Unique Proof Kennedy Half Dollar Double Denomination
This newly discovered and certified Proof Kennedy Half Dollar on a struck Washington Quarter is the only known Kennedy Half Double Denomination on any proof U.S. coin.
It was just authenticated and certified by NGC as Proof 67 Cameo and is an amazing and unique proof mint error. Some of the original detail from the quarter design is evident on both the obverse and reverse. It has full reeding from the quarter strike and shows the copper core along the edge. The 1973-S date from the quarter is visible below the 1973-S date from the Kennedy Half.
Proof double denomination mint errors are so rare that there are only a few known. There are three proof 1976-S Bicentennial Quarters that are struck on struck U.S. coins. One is double struck on a struck dime, another is struck on a 1967 struck dime (dual date), and the third was struck on a struck Lincoln cent with a Denver Mint Mark. There are also four known proof Jefferson Nickels struck over struck dimes.
Proof coins are struck by technicians who hand feed the blanks into special presses. They are produced, examined and packaged using extreme quality control. It is very unusual to find major proof errors. A few broadstrikes, off-centers, double strikes (in collar) and off-metals have been known to be found in sealed proof sets. Proof errors are aggressively sought after by many error collectors.
This discovery mint error is fascinating since it combines rarity (unique), quality (Proof 67 Cameo) and intrigue (the only known proof U.S. Kennedy Half Dollar struck on any U.S. coin). This unique U.S. proof mint error belongs in a major collection of the finest error coins or in a collection of Kennedy Half Dollars.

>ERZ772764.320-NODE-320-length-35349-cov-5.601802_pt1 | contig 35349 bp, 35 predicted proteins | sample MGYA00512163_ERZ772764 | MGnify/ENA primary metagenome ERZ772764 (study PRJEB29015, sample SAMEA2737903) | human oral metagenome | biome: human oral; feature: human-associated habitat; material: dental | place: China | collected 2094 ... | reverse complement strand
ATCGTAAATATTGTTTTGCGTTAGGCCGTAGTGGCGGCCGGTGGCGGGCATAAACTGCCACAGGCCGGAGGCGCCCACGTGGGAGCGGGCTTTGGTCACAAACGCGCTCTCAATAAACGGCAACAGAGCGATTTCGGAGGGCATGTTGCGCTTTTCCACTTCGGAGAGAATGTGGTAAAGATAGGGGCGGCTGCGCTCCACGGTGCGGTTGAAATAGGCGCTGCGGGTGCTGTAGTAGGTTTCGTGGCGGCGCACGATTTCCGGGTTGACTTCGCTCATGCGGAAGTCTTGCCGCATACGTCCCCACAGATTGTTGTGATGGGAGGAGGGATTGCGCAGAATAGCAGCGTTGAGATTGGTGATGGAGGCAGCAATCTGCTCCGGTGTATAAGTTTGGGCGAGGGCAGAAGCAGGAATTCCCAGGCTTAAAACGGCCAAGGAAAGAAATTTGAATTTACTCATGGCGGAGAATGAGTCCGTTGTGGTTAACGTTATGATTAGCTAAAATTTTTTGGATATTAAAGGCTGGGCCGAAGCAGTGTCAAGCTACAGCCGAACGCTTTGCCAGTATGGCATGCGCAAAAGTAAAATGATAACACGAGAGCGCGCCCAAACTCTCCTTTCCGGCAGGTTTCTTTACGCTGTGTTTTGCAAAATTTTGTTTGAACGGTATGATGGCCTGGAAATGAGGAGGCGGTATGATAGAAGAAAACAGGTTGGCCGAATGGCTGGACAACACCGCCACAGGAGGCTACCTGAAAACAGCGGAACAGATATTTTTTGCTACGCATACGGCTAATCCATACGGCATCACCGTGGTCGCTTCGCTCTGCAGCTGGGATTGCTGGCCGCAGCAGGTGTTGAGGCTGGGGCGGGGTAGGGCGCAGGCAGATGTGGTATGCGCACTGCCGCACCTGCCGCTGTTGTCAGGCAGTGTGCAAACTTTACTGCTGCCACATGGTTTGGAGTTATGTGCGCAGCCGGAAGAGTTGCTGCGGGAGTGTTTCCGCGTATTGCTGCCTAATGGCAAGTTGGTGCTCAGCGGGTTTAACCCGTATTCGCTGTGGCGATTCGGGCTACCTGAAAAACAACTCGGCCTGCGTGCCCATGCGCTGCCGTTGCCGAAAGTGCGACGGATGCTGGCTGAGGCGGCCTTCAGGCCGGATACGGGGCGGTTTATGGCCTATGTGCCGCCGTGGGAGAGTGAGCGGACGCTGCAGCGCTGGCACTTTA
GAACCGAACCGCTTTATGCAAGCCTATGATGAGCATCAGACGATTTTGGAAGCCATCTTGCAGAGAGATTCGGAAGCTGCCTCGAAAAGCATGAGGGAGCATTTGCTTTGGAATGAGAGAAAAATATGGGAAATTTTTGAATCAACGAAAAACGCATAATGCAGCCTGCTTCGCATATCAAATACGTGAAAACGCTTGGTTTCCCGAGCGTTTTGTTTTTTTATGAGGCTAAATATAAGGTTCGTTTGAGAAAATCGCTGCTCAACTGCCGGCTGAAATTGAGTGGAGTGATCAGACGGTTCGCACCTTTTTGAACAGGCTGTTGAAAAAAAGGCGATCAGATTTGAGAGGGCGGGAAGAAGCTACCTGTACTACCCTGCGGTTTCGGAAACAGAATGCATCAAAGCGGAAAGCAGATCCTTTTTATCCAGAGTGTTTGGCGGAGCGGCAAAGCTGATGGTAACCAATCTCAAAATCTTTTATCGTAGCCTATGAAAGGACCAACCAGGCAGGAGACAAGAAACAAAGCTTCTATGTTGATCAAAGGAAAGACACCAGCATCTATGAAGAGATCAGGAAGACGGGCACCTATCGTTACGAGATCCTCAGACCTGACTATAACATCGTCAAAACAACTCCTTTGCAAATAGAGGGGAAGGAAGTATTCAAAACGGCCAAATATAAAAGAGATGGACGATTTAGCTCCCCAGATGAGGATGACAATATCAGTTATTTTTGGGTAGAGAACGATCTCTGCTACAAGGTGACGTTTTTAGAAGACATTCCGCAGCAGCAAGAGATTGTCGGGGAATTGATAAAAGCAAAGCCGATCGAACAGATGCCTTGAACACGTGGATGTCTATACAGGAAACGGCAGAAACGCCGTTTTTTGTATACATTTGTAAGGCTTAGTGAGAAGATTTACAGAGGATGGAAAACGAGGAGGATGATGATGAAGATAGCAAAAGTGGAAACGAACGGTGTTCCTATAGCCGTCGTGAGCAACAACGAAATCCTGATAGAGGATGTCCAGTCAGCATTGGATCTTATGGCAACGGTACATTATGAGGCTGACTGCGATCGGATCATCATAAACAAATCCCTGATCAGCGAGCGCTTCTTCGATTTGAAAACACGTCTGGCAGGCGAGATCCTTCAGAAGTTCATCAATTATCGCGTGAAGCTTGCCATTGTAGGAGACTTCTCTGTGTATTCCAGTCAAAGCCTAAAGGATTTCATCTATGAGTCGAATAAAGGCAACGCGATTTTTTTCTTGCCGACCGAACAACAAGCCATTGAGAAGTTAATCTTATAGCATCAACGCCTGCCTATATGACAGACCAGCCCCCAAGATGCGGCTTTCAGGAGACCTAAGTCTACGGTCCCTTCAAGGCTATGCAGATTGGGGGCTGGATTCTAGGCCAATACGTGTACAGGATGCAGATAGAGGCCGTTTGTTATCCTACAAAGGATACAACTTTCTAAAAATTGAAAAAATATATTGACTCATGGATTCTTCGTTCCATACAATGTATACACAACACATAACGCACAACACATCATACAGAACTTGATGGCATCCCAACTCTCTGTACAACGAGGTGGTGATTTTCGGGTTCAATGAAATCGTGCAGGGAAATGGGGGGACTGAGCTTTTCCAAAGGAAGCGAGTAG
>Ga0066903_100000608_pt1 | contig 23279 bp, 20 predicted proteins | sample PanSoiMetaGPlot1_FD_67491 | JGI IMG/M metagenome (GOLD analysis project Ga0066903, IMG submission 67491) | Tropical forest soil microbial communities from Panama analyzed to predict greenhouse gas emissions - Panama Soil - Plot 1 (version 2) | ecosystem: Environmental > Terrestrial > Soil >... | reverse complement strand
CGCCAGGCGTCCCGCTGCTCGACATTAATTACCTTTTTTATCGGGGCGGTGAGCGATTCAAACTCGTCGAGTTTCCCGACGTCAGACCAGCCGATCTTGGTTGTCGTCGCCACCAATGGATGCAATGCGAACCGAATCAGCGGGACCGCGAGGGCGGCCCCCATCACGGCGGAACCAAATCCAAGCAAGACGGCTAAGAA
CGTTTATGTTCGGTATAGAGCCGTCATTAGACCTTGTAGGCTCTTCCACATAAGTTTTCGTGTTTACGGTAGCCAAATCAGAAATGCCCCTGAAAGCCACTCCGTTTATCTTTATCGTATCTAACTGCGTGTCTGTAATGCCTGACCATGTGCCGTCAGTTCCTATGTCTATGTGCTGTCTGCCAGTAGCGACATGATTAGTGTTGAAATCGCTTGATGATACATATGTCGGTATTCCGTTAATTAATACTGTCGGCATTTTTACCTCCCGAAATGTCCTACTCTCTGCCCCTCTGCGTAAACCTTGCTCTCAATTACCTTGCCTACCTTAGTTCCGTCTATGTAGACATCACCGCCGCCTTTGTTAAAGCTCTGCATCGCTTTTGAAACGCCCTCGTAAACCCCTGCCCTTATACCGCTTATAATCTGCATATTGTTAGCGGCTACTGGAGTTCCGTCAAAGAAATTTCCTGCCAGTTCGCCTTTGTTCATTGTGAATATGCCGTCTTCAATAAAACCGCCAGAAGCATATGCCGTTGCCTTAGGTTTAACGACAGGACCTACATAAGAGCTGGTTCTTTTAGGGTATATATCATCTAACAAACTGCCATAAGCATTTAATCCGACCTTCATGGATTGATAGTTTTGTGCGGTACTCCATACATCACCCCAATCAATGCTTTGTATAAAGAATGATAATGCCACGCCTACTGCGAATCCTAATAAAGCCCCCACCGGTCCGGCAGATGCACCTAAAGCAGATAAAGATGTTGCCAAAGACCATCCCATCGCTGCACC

The 1973-S date from the quarter is visible
below the 1973-S date from the Kennedy Half:
Exotic and Intentional U.S. Error Coins In The Marketplace
One of the most controversial categories of U.S. coins are mint errors. Many dealers and collectors, as well as coin auction houses, buy, sell, trade and auction many rare, exotic and unique major mint errors. Obviously, some of these defy logic and were intentionally created and taken out of the Mint.
In the early 2000's, a group of several hundred U.S. error coins were found in a safe-deposit box. Fred Weinberg purchased this group which included coins struck for proof sets and also coins struck for circulation. This group was auctioned by the California State Controller's Office of Unclaimed Property. The U.S. Secret Service inspected and released this collection to the State of California determining that it was legal to own. The State of California then auctioned the collection and the rest is history.
Another example of U.S. error coins escaping the Mint occurred in the 1970's. A hoard of proof error coins were smuggled out of the San Francisco Mint inside the oil pans of forklifts that were being serviced outside of the Mint. This topic was discussed in the June 6, 2022 Issue of Coin World, which covered Fred Weinberg's account of this story. The Coin World Managing Editor concluded:
Obviously, the marketplace accepts these coins, and some collectors are happy paying thousands of dollars for coins that show every indication of having been created through illegal means.
In Episode 11 of the PCGS video series Slab Lab, Seth Chandler interviews Fred Weinberg. In part 2 of the interview, Fred explains in detail why mint errors that are decades old are not recovered by the U.S. Mint. Fred's recollection of conversations in his office with the Chief of the U.S. Mint Police are extremely insightful and explain why the Mint doesn't attempt to recover error coins from decades ago.
Overstrikes are featured in the NLG award
winning book, World's Greatest Mint Errors.